Indonesia has seen a 9.9 percent drop in January car sales, down from a year earlier, suggesting that the low oil price may not have helped to boost automobile sales.

For a country that depends on oil and imports nearly half of its required 1.6 million barrels per day, a lower oil price is supposed to fuel the economy. And for Indonesians'€”who oft acknowledge that poor public transportation is a problem'€” a lower oil price, in theory, should add fuel to the desire to purchase a car.

The relation between oil price and automotive sales is discussed in a study Thomas K. Lee published in the Journal of Monetary Economics in 2002. In the study, Thomas, a researcher at the US Energy Information Administration, shows that motor vehicle sales and output are hit worst during an oil price upsurge.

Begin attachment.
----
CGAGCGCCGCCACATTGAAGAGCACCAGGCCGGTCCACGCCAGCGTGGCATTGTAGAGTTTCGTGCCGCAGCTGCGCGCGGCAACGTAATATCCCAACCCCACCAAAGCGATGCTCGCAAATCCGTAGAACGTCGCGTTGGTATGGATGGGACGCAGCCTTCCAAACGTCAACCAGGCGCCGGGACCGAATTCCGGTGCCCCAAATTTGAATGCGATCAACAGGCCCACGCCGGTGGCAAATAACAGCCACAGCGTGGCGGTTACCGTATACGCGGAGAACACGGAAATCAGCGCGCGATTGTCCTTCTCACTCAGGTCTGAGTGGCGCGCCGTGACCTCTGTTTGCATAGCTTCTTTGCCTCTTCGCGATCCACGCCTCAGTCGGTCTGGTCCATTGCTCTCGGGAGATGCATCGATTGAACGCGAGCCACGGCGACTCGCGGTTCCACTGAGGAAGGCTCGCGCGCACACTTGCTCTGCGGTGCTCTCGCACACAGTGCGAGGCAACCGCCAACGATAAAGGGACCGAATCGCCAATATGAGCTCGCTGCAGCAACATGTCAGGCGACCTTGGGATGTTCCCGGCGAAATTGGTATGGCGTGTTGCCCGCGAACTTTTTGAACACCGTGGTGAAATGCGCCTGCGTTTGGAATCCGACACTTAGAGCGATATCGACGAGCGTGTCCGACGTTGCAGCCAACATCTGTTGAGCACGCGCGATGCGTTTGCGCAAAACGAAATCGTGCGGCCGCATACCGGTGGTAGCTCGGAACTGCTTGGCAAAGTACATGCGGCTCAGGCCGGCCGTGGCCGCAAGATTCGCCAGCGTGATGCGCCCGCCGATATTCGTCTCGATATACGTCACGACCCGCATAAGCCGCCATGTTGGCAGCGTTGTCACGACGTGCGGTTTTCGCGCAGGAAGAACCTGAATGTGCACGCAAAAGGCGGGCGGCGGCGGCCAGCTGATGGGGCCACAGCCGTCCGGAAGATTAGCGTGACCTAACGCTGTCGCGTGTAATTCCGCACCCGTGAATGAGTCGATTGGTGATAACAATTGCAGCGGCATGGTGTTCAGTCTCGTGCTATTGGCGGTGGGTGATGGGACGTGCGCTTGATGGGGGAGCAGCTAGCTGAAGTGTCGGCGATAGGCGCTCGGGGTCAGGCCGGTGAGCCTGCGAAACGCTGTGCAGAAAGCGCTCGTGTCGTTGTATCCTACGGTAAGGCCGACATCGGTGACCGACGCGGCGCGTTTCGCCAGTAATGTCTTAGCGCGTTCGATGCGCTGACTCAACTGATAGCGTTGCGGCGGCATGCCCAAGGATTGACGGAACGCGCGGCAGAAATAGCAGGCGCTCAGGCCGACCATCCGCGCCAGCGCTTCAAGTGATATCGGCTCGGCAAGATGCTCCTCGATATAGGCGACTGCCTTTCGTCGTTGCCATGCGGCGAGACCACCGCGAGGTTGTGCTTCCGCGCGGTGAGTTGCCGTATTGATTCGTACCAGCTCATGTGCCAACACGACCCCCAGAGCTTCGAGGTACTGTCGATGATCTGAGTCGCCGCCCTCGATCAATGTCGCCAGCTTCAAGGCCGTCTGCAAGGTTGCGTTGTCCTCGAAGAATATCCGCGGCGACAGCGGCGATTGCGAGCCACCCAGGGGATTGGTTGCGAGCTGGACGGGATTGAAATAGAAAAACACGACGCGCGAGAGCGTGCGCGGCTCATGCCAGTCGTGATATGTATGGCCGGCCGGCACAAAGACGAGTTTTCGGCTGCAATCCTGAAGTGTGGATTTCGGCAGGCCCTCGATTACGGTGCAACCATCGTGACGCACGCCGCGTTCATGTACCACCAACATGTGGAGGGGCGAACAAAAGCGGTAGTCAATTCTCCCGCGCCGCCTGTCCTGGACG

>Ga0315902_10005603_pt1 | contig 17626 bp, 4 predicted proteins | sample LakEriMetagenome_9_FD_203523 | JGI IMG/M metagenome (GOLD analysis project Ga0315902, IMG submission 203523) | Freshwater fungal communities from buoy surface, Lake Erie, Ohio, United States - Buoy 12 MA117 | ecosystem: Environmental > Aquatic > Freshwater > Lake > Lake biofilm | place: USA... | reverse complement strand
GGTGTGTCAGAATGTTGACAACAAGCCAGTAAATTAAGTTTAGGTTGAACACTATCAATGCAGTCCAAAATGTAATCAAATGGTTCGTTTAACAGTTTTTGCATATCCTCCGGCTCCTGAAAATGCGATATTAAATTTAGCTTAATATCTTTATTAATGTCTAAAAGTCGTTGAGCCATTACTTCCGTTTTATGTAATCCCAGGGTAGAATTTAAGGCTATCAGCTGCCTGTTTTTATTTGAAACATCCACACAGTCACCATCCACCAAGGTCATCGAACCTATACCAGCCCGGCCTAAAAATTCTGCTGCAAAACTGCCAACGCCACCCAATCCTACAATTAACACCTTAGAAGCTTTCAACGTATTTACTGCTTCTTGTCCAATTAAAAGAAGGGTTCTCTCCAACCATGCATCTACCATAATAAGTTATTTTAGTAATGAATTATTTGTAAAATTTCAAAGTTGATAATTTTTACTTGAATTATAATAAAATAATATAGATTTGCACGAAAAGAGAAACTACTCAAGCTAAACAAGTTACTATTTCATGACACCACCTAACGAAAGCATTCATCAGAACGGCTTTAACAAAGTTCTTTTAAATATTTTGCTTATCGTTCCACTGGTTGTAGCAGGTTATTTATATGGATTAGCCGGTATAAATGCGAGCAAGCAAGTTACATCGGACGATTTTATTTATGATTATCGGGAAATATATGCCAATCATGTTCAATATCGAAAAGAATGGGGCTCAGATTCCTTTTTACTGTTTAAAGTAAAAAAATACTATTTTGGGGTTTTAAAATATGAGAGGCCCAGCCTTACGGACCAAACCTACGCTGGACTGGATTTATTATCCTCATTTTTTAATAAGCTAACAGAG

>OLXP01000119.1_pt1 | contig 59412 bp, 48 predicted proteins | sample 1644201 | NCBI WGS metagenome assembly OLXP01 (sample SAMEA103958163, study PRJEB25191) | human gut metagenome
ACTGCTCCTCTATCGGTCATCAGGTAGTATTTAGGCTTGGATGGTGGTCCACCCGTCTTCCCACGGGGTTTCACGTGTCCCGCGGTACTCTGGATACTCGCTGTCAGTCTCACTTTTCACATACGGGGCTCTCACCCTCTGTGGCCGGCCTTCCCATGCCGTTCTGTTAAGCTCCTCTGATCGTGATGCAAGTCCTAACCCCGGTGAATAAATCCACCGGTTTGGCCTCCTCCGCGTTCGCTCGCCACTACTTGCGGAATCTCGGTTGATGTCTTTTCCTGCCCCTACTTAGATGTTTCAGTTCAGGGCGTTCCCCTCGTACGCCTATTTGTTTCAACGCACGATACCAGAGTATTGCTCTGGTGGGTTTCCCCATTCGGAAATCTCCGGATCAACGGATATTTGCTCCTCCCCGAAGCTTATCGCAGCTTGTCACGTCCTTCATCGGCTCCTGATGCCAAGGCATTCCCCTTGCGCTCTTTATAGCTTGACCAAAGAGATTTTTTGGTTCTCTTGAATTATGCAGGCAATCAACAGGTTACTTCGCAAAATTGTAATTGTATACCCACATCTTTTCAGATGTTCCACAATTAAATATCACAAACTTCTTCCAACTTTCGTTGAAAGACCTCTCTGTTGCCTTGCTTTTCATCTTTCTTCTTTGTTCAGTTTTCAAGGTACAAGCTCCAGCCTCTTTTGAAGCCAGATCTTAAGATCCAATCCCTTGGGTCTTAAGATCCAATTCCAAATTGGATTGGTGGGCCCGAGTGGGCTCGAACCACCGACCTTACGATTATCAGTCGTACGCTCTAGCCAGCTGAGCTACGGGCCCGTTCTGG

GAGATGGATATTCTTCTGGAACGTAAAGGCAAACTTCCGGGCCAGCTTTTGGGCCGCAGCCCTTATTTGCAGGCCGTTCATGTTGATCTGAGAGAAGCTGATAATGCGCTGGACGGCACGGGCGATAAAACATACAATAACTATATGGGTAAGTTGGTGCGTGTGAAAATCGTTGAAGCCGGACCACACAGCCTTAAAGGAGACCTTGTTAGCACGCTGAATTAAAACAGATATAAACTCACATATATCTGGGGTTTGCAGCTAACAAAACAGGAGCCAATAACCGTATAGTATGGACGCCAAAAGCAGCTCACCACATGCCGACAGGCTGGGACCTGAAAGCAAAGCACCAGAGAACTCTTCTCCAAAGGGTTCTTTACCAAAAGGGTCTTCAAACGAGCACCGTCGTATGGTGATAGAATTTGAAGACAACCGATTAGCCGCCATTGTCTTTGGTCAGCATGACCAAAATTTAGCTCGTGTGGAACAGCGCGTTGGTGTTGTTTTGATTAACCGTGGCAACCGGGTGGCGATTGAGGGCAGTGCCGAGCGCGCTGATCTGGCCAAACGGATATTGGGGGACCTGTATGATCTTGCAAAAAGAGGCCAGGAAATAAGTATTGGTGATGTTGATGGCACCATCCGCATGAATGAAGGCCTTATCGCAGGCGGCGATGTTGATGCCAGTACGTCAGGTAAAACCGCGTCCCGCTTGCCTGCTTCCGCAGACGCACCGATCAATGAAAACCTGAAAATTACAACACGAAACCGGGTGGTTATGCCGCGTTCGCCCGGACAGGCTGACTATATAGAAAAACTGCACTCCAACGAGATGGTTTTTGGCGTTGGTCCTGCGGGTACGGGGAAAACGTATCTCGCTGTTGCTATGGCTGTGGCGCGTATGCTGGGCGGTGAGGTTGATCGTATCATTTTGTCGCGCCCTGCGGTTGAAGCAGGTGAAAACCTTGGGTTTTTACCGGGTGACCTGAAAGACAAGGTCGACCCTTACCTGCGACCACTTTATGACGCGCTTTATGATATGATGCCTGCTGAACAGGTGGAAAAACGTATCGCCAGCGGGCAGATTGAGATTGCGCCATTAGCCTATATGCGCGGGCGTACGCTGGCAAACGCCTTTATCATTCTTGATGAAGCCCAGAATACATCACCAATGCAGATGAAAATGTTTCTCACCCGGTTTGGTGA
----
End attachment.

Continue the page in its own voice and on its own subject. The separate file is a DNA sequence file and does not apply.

Theoretically, a decline in the oil price should allow car manufacturers to cut car prices to lure consumers. Amid low oil prices, the cost of manufacturing synthetic tires drop, the cost of heating tire and car manufacturing factories also drops, and shipping costs decrease as well.

But that'€™s not what happened in Indonesia. Automotive industry association (Gaikindo) data shows that the industry sold 84,885 cars in January, a 9.9 percent drop year-on-year. Looking further, cars sales have plunged persistently over the past three years following the oil price drop.